BISMARCK — State officials are considering options for reopening nursing homes and other long-term facilities for visitation in the near future.
Gov. Doug Burgum's executive order restricting visitation at nursing homes remains in place as most other restrictions on movement and business closures have been lifted.
Nursing homes are viewed as especially vulnerable to deadly outbreaks of COVID-19 because many residents are 65 or older and have underlying conditions. The state has heavily prioritized testing in the facilities over the last three weeks.
President Donald Trump's administration on Monday released guidelines for reopening the facilities that urge states to take a careful approach. To fully reopen to visitors under the guidelines, nursing homes would have to go nearly a month without a new case of COVID-19.
Burgum said Tuesday, May 19, that reopening the facilities would be "tricky" since the illness can spread quickly in close living spaces and North Dakota has seen 377 cases tied to residents and employees of the facilities to date.
The governor noted that the approach to allowing nursing homes to reopen could occur on county by county basis. Many rural parts of the state have been largely unaffected by the virus, while others, namely the Fargo and Grand Forks area, have seen a significant majority of the state's cases. Nearly three-quarters of the cases in North Dakota long-term care facilities have come in Fargo.
Human Services director Chris Jones said Tuesday the state is working with the North Dakota Long Term Care Association, an advocacy group, to come up with a protocol for allowing visitation at the facilities. Jones said he hoped to have some state preliminary guidelines prepared by Monday.
Burgum also addressed on Tuesday the wide disparity between COVID-19 cases and testing in Cass County, which contains nearly a quarter of the state's population and encompasses Fargo and West Fargo. Cass County accounts for more than 70% of the active COVID-19 cases, but only 22% of the people tested in North Dakota reside in the county.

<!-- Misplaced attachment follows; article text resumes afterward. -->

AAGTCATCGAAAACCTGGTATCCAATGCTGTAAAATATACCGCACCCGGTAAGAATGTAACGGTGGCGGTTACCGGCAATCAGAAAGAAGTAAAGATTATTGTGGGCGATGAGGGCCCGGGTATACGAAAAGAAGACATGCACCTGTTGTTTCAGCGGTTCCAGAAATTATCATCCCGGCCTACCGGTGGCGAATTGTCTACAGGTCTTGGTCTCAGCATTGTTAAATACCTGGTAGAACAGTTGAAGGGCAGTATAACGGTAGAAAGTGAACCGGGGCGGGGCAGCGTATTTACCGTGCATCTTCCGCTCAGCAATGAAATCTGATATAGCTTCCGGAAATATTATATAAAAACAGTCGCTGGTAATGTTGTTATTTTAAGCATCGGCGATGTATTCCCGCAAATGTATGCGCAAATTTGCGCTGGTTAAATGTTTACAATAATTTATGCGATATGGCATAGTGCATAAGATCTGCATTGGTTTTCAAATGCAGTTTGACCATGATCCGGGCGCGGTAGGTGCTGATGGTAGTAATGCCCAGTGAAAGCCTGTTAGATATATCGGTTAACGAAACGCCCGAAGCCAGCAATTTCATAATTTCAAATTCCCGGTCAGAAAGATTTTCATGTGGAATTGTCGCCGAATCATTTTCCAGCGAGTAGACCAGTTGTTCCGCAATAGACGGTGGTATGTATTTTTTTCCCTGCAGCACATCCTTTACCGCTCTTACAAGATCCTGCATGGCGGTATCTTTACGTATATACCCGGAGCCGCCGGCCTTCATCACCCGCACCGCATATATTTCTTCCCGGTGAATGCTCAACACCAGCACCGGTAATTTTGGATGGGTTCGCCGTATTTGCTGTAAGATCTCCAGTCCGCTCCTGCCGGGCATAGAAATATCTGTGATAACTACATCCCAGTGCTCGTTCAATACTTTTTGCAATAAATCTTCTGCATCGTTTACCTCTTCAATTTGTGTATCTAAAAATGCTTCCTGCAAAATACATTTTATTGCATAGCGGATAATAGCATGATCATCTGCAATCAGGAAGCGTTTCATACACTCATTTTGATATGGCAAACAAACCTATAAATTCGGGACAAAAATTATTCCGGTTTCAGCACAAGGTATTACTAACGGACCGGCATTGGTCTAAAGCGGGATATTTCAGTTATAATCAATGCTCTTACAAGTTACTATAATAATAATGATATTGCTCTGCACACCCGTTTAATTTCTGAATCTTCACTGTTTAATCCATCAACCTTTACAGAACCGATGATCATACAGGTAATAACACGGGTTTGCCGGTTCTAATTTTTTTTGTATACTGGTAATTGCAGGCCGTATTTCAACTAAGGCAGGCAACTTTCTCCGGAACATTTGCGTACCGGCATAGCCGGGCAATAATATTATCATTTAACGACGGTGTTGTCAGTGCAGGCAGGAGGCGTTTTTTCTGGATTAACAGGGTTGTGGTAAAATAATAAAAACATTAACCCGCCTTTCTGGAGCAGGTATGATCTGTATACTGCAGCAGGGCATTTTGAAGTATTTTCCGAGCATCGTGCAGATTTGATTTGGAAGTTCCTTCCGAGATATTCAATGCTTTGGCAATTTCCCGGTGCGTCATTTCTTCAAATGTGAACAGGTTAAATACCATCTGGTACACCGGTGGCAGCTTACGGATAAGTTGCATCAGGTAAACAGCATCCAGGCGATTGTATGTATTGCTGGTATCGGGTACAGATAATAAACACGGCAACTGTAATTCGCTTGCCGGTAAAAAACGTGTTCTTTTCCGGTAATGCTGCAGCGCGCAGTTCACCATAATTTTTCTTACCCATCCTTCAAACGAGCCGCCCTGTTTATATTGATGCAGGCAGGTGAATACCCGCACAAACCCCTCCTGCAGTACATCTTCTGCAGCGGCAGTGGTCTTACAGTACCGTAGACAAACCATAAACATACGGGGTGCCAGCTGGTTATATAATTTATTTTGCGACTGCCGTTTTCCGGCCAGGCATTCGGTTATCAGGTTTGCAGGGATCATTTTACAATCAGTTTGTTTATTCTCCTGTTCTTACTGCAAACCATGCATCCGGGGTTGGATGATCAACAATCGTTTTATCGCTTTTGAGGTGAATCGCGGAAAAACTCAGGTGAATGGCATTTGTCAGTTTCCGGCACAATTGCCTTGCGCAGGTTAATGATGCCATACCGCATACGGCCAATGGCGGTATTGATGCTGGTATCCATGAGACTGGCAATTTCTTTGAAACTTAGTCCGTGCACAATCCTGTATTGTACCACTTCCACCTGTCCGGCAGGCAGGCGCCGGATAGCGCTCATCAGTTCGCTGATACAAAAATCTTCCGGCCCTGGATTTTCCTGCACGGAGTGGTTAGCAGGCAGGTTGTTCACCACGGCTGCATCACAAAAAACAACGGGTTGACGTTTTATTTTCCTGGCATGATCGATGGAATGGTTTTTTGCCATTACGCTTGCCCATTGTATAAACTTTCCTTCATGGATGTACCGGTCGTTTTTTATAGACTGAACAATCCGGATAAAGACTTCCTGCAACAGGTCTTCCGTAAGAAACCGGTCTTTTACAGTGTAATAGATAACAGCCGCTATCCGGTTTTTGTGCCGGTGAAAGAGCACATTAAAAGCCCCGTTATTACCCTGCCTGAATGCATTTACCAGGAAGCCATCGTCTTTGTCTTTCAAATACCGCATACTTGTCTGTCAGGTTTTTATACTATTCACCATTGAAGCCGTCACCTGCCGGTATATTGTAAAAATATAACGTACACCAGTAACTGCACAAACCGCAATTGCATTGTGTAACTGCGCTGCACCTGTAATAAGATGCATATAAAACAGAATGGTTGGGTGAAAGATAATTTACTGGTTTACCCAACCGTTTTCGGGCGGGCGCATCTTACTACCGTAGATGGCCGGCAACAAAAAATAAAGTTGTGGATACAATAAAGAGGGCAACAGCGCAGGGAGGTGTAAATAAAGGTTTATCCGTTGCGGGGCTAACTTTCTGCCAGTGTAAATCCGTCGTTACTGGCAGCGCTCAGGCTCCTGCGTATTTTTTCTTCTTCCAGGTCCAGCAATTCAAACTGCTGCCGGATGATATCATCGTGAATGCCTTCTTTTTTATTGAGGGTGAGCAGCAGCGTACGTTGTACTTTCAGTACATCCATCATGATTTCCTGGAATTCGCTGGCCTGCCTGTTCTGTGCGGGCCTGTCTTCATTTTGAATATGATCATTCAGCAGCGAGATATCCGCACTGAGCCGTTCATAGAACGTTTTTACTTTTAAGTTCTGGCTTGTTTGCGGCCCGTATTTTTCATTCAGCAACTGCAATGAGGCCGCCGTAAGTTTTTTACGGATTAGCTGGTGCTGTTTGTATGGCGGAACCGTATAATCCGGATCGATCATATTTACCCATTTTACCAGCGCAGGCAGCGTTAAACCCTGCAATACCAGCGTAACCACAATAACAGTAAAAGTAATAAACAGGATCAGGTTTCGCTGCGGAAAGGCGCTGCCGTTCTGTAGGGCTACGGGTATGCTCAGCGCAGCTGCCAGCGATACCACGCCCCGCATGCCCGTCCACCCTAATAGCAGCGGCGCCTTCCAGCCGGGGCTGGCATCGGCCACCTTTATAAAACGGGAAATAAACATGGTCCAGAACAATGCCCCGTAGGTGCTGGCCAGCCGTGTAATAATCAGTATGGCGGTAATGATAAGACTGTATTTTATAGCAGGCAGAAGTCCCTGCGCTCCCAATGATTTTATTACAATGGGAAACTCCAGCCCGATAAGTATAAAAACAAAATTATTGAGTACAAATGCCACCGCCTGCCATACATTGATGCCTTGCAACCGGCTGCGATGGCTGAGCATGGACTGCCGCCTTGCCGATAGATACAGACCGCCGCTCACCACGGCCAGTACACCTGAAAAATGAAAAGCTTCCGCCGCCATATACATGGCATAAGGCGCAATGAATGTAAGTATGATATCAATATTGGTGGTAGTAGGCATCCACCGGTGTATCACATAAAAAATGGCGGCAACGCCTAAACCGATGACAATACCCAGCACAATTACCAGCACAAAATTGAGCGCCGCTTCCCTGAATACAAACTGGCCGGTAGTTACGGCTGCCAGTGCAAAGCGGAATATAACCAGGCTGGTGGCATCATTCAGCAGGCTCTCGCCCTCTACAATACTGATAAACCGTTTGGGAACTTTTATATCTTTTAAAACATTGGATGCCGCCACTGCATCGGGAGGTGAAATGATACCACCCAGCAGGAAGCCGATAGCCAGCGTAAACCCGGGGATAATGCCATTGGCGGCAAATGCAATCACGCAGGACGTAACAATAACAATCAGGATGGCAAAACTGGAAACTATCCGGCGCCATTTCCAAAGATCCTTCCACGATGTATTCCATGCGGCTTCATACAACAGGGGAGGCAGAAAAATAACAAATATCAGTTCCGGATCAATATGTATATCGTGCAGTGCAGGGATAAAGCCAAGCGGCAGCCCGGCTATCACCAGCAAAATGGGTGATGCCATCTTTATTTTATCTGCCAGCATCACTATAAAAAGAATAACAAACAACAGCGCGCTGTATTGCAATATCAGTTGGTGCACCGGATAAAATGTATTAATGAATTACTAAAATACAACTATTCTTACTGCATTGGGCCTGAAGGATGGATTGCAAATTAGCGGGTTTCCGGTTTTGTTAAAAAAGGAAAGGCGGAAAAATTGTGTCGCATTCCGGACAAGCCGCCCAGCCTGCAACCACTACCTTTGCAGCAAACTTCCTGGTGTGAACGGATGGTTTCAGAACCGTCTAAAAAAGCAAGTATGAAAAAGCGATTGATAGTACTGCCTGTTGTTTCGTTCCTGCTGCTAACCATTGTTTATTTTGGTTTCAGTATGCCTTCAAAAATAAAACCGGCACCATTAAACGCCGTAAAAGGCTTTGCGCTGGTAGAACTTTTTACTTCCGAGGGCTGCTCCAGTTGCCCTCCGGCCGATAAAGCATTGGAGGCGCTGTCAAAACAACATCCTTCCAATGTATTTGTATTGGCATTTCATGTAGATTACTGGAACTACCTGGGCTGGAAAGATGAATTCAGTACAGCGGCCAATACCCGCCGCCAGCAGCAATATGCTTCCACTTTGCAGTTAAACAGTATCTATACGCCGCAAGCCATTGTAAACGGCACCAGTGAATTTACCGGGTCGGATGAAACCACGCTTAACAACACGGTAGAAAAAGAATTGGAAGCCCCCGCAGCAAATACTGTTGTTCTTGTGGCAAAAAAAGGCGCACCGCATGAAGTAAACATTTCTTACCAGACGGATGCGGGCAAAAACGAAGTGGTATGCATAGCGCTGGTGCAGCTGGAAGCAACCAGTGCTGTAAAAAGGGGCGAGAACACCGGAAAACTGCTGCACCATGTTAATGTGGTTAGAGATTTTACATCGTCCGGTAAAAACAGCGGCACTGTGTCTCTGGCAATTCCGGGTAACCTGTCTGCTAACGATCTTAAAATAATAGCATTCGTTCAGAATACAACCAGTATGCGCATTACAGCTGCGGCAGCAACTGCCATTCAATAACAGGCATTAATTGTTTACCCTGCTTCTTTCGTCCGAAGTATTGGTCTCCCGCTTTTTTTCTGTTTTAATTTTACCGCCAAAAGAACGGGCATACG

The governor said last week the state would aim to close the testing gap, but it has grown wider since then. Burgum offered few specifics Tuesday, but he said the state would be shifting its resources and focus to the Fargo area. He again urged residents with symptoms, such as cough, shortness of breath and fever, to seek testing at their health care provider.
"Very few states in the nation are down to a one-front battle, and when we've got a one-front battle, we should just win the war right now," Burgum said.
Earlier in the day, the state Department of Health announced 63 new cases of COVID-19.
The department also confirmed the death of a Cass County man in his 90s from the illness.
Like every other victim of the illness in North Dakota, the man had underlying health conditions, according to the department. The U.S. Centers for Disease Control and Prevention says older adults and people with HIV, diabetes, asthma, liver disease or other conditions that compromise one's immune system are at a greater risk of serious illness or death from COVID-19.
Forty-five North Dakotans, including 34 residents of Cass County, have now died from the illness that has claimed more than 90,000 lives nationwide. At least 29 of the deaths have come in nursing homes and other long-term care facilities, according to the department.
A total of 1,994 North Dakota residents have tested positive, but nearly 65% have recovered from the illness, including 50 announced Tuesday. There are 32 residents hospitalized with the illness.
Fifty-six of the new cases Tuesday came from Cass County. The county now has 1,229 known cases, but the department reports that 705 residents have recovered after previously testing positive.
The other seven new cases Tuesday came from Bottineau, Burleigh, Ramsey, Ransom and Richland counties. The new case in Bottineau County, which lies along the U.S.-Canada border in the central part of the state, is the first of the outbreak.
The state announced nearly 2,000 test results Tuesday, however about 800 of the people in the latest batch had previously been tested for the virus. Burgum has stated that he would like to see regular testing of vulnerable residents, especially those living in nursing homes and other long-term care facilities.
The department also announced Tuesday that nearly 500 tests had been performed on patients and staff at the State Hospital in Jamestown. During the pandemic, all new admissions are also screened and tested for COVID-19.
A total of 69,902 tests have been performed, but some residents have been tested more than once.
Burgum said the state and its health care providers aim to perform 4,000 tests per day by the end of the month. He has maintained throughout the pandemic that widespread available testing is the key to restoring normalcy to work and home life.
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